America Is Stuck With the Death Penalty for (At Least) a Generation

With Justice Anthony Kennedy's retirement, the national fight to abolish capital punishment will have to go local.
When the Supreme Court revived capital punishment in 1976, just four years after de facto abolishing it, the justices effectively took ownership of the American death penalty and all its outcomes. They have spent the decades since then setting its legal and constitutional parameters, supervising its general implementation, sanctioning its use in specific cases, and brushing aside concerns about its many flaws.
That unusual role in the American legal system is about to change. With Justice Anthony Kennedy’s retirement from the court this summer, the Supreme Court will lose a heterodox jurist whose willingness to cross ideological divides made him the deciding factor in many legal battles. In cases involving the Eighth Amendment’s prohibition against cruel and unusual punishment, his judgment often meant the difference between life and death for hundreds of death-row pr…

Indonesian woman appeals for clemency

Merry Utami
Merry Utami
A last-minute clemency appeal has been launched for an Indonesian woman believed to be facing the firing squad in the country's next round of executions, feared to be imminent.

The woman, known as MU or Merry Utami, was a poor woman who had been "manipulated" by a drug syndicate, when she smuggled 1.1 kilograms of heroin at Jakarta airport in October 2001, activists say.

The mother of 2 lost her appeal to overturn her death sentence in 2003.

On Saturday when she was transferred to the notorious Nuskambangan island prison, she received a copy of the decision of the judicial review into her case saying that her final legal pathway had failed.

The island is the same location where Australians Andrew Chan and Myuran Sukumaran faced the firing squad, along with 6 others, in April last year.

Holding a press conference in Jakarta, the women's rights group Komnas Perempuan said they had filed an emergency clemency request to President Joko Widodo on Tuesday while MU met with her family and a preacher at the prison.

Head of the organisation, Azriana, said MU should be granted a reprieve as her case highlighted how easily poor women in Indonesia fell prey to drug syndicates.

"Most women involved in drug syndicates come from poor family ... We need to postpone the death penalty to these poor women who are manipulated."

MU, Komnas Perempuan says, became a migrant worker in Taiwan in the late 1990s after divorcing from her husband who allegedly beat her.

When she returned to Indonesia, they alleged she became embroiled in a relationship with a man named "Jerry", who organised for her to go to Nepal. Here she collected a package which she brought back to Jakarta on October 31, 2001.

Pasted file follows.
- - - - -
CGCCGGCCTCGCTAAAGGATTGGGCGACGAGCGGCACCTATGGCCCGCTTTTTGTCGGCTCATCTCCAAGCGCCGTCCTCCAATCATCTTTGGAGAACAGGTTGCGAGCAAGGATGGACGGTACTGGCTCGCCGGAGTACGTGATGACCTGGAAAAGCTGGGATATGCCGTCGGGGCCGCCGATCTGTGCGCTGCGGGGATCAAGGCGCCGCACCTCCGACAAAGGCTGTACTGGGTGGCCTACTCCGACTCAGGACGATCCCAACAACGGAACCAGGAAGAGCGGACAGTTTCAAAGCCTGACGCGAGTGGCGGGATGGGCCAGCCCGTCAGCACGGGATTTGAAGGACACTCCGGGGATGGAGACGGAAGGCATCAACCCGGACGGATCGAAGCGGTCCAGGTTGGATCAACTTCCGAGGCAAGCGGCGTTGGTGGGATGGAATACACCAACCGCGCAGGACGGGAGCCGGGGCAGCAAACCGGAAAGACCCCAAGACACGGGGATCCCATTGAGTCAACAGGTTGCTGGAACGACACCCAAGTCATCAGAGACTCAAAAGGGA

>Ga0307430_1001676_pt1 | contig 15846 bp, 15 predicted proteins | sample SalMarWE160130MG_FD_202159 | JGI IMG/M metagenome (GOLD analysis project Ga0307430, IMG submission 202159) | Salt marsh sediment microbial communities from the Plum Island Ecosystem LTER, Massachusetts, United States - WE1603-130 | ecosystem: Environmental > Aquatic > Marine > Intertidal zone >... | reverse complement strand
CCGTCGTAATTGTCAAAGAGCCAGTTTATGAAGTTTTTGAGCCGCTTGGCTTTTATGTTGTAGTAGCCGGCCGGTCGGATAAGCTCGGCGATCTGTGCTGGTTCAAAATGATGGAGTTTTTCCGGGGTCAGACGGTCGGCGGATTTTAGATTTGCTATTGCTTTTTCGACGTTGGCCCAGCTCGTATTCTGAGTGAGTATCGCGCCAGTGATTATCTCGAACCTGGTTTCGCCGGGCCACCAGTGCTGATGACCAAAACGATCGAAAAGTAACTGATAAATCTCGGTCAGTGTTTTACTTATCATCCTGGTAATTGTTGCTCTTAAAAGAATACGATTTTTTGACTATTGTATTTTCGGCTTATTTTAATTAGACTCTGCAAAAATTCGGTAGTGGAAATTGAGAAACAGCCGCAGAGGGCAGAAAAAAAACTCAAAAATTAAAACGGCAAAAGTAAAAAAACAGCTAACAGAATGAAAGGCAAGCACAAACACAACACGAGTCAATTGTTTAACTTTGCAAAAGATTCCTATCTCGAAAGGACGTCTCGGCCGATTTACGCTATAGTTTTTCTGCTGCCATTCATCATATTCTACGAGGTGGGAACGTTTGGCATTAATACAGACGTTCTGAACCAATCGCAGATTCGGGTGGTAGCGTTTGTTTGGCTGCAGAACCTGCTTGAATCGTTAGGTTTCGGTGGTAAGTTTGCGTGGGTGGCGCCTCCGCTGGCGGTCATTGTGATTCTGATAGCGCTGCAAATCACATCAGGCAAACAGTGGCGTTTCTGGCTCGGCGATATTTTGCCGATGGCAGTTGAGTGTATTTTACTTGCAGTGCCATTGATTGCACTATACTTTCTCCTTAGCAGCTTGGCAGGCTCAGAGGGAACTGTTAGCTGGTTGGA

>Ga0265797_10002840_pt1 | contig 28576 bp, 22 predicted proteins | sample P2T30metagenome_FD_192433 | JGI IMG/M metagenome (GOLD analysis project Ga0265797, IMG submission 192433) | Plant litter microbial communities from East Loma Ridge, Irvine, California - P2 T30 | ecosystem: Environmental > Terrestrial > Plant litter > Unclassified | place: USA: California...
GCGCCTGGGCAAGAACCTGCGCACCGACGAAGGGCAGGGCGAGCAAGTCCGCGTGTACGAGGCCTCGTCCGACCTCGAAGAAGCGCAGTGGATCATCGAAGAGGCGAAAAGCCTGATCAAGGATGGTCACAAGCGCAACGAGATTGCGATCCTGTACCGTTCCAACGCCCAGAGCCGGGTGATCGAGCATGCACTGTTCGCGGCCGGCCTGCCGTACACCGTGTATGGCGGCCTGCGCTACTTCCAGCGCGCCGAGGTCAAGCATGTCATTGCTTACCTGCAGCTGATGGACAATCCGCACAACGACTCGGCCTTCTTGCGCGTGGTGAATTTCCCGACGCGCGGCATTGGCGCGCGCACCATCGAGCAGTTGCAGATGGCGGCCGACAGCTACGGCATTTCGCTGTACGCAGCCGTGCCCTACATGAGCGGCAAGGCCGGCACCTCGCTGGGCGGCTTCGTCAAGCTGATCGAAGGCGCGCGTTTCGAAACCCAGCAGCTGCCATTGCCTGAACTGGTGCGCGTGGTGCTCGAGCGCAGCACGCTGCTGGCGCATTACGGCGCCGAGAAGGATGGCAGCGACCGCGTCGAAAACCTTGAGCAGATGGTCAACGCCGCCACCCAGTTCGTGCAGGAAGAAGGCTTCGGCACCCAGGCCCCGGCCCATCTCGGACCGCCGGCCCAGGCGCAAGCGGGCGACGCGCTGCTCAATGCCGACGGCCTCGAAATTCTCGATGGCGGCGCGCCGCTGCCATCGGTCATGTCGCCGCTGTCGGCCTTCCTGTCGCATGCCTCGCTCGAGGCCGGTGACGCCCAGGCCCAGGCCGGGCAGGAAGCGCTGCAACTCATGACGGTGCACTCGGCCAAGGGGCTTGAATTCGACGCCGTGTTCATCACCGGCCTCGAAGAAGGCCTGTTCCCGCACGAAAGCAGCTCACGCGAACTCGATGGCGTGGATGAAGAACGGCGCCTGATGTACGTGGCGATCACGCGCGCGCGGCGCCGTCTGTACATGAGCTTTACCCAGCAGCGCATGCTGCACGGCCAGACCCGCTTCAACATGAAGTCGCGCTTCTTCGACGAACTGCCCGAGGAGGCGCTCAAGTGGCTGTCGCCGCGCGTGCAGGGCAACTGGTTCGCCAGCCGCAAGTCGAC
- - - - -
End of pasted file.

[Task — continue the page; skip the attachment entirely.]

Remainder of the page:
"These kind of women are innocent. MU was excited ... her boyfriend promised to marry her. In reality once she got caught, that was the end (of their relationship)," Adriana Venny from the organisation added.

The comments come amid increasing signs in Indonesia that the next round of executions could be carried out as early as this week.

Local undertaker Suhendro Putro - who prepared coffins for Andrew Chan and Myuran Sukumaran - told AAP on Monday that he was given directions to be "ready" to bathe the bodies of more death row prisoners.

However, the Attorney General Office has yet to announce how many people will be executed or when.

They have previously said they only wanted to give the required 3 days' notice in order to avoid the "soap opera" that surrounded last year's executions, which drew widespread condemnation from the international community.

Source: news.com.au, July 26, 2016

Women's Commission Pleads for Mercy for Death-Row Inmate Merry Utami

Jakarta. The National Commission on Violence Against Women, or Komnas Perempuan, appealed to President Joko Widodo on Tuesday (26/07) to postpone the execution of Merry Utami — a convicted drug-trafficker now on death row.

Merry, 42, one of the death-row inmates scheduled for a third round of executions by the Indonesian government, was moved from the Tangerang Women's Prison to the notorious Nusakambangan prison island on Sunday morning.

Merry was sentenced to death in 2003, after being arrested at the Soekarno-Hatta International Airport and charged with possession of 1.1 kilograms of heroin.

The commission's chairwoman, Azriana R.M., said it had sent a letter to President Joko "Jokowi" Widodo on Tuesday morning urging a stay of Merry's execution until a clemency decision is announced.

In the letter, the commission said it fully supports the government's effort to fight drug abuse but rejects the death penalty for people who have been coerced into smuggling drugs by human trafficking syndicates.